Archivos de diario de diciembre 2020

01 de diciembre de 2020

Home for The HollyDays - December Ecoquest

Sarasota-Manatee EcoFlora's December EcoQuest is Home for the HollyDays! Holly trees are attractive natives that have become symbols of the winter holidays. Hollies are one of the few trees found in all fifty states, with several species native to Sarasota and Manatee counties. Hollies are dioecious, meaning that trees bear either male or female flowers, but not both. The female trees bear beautiful berries. While they are toxic to humans, the berries are an excellent food source for birds and mammals in the winter. Many insects pollinate the flowers and the dense foliage of the trees is excellent for wildlife.


(Image of Ilex vomitoria in bonsai form at Marie Selby Botanical Gardens)

The leaves of some holly trees can be made into tea. The Yaupon holly is the most caffeinated plant in the United States. Native Americans used the leaves for medicinal and ceremonial purposes, making a black drink. Because these ceremonies involved vomiting (likely due to fasting and consuming large quantities of caffeine), Scottish botanist William Aiton named it Ilex vomitoria in 1789. When moderately consumed, it does not actually cause vomiting, and you can now purchase Yaupon holly tea commercially! In addition to teas, one of our native hollies, Ilex glabra, (also known as gallberry and inkberry), provides us with delicious honey from its nectar.

For more help ID'ing these holiday hollies check out our handy reference guide here!

Also be sure to check out our scientists going depth depth on the Ilex genus in our monthly Ecoquest Video, Home for the Hollydays!

Ingresado el 01 de diciembre de 2020 por sarasota_manatee_ecoflora_sean sarasota_manatee_ecoflora_sean | 0 comentarios | Deja un comentario

02 de diciembre de 2020

Community Survey on the EcoFlora Project

Hello Everyone!

As we are now almost a year into the public outreach phase of the EcoFlora Project we want to connect with you on how the Sarasota & Manatee EcoFlora Project has impacted you. Please complete this survey to help us find out how the EcoFlora Project has impacted you! Survey ends December 15th!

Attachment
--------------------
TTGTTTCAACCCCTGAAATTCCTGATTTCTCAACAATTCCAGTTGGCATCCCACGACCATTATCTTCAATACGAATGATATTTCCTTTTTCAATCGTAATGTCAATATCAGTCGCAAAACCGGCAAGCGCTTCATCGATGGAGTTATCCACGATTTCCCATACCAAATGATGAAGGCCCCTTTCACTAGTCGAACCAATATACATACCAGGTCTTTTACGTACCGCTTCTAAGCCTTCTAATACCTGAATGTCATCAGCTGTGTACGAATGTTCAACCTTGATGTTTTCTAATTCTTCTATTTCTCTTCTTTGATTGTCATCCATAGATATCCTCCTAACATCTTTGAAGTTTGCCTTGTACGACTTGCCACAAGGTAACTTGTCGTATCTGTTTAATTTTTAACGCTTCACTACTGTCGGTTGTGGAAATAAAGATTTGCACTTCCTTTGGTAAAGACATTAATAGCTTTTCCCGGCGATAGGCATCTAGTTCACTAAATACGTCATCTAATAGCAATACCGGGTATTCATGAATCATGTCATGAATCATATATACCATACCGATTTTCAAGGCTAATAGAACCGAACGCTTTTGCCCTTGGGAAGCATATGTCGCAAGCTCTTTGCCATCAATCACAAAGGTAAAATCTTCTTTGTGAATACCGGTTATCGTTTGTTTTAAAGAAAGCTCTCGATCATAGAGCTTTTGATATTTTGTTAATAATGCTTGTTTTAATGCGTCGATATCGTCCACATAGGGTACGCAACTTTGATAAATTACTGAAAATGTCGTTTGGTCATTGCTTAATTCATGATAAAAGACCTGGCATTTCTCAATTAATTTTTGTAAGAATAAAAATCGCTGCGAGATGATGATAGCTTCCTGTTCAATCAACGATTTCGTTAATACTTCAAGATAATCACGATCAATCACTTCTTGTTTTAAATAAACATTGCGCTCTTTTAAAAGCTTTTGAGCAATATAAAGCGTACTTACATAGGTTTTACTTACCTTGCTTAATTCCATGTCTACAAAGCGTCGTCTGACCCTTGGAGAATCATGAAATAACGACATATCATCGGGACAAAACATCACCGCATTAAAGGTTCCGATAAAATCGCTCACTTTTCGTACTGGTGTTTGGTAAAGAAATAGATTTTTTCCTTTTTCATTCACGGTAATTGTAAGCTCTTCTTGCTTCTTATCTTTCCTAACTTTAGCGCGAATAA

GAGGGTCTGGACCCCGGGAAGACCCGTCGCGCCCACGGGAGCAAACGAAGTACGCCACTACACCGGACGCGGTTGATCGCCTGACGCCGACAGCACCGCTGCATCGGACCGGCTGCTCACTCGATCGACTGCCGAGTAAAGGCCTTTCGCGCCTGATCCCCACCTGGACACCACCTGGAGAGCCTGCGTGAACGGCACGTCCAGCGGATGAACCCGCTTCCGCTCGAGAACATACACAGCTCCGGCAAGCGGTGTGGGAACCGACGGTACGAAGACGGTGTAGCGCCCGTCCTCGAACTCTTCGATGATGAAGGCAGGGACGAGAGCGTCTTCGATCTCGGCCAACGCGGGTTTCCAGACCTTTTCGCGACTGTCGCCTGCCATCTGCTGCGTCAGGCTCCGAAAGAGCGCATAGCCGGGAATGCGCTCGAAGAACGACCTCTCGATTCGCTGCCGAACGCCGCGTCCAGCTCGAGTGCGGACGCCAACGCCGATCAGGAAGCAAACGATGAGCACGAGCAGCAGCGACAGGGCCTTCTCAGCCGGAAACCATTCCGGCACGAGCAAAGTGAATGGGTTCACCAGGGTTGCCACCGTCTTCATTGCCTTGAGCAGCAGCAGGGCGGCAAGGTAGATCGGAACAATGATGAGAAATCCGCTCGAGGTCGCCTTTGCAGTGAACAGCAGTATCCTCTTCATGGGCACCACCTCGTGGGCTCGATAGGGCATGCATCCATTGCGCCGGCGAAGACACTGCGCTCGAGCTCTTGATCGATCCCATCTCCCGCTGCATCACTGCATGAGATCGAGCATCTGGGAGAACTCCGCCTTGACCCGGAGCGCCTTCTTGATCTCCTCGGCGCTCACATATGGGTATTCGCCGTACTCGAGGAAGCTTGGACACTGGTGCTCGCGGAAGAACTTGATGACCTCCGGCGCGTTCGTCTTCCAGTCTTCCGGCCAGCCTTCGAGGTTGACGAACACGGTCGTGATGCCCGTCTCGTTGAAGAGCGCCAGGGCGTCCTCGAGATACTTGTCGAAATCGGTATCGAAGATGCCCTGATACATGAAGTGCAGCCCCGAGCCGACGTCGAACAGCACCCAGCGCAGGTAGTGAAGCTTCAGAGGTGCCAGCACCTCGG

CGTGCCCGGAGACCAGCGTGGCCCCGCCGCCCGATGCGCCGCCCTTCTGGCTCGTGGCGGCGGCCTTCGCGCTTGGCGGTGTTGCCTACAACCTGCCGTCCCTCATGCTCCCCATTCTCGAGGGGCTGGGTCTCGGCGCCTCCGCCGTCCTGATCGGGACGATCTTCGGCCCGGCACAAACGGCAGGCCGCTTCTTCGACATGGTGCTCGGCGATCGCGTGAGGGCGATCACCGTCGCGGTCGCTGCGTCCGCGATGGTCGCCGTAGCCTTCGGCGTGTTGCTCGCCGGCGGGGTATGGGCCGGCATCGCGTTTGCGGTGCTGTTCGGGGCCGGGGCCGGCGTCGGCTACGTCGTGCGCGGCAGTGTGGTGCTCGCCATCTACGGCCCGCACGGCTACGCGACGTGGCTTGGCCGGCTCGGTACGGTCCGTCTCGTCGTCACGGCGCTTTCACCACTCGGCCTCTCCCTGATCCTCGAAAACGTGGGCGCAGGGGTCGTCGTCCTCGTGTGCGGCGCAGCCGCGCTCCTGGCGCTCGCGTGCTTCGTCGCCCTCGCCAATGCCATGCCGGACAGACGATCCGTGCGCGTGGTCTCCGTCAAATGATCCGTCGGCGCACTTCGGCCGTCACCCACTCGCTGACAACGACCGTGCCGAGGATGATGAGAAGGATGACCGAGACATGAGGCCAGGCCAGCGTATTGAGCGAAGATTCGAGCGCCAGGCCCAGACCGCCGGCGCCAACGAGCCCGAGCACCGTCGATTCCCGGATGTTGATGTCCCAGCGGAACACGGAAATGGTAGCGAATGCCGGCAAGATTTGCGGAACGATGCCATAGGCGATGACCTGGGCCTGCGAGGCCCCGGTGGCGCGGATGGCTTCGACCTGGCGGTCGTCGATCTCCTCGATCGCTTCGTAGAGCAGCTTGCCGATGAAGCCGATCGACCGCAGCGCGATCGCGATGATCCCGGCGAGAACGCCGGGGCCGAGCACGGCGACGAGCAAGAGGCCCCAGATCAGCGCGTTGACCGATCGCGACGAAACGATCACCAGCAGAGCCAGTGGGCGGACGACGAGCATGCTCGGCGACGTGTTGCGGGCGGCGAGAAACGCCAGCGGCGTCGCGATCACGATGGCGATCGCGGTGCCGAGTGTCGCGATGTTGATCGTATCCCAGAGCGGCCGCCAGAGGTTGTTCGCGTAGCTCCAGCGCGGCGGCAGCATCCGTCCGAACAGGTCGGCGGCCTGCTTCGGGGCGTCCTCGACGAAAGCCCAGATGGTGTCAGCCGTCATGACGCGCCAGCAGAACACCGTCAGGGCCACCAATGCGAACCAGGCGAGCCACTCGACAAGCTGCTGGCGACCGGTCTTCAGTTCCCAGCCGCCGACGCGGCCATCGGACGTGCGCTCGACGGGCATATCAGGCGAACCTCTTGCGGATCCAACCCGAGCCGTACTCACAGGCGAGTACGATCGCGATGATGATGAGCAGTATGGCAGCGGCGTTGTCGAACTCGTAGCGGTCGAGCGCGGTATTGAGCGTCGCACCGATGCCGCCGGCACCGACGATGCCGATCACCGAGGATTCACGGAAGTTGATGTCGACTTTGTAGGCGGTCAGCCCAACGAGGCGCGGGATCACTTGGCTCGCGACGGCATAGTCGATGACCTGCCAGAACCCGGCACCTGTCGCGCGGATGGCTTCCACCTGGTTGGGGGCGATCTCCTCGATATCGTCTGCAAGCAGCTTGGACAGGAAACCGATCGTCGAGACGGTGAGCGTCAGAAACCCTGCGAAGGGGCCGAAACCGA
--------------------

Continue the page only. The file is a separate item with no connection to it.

Survey Link: https://forms.gle/jBJ4zuq79Zgi9paB6

Regards,
The Selby EcoFlora Team

Ingresado el 02 de diciembre de 2020 por sarasota_manatee_ecoflora_sean sarasota_manatee_ecoflora_sean | 0 comentarios | Deja un comentario

14 de diciembre de 2020

iNaturalist User Find New Invasive Species in Florida

iNaturalist has many uses for conservation, bringing the environmental community together, seeing plant diversity, and simply cataloging plants and animals in an area. However it can also help find invasive species new to the USA and help prevent multi-billion dollar damages such as when one Miami teacher found the invasive Black Bean Bug Brachyplatys subaeneus near her classroom. This species is concerning because it can eat many of the hundreds of native species and crop species in the legume family! So be sure to know that your contributions to iNaturalist and your local EcoFlora projects are helping to protect and understand the wonderful diversity of plant life around you!


Brachyplatys subaeneus, the black bean bug, has characteristic yellow markings on the head. JADE S. ALLEN, FDACS-DPI

Link to the full article: https://www.miamiherald.com/news/local/environment/article246893437.html?fbclid=IwAR3Ub_QeFx6BtOOmVrEnA2NNINgTedZNBSE9MdacljdCtUN6F27cDq9DuuE

Ingresado el 14 de diciembre de 2020 por sarasota_manatee_ecoflora_sean sarasota_manatee_ecoflora_sean | 0 comentarios | Deja un comentario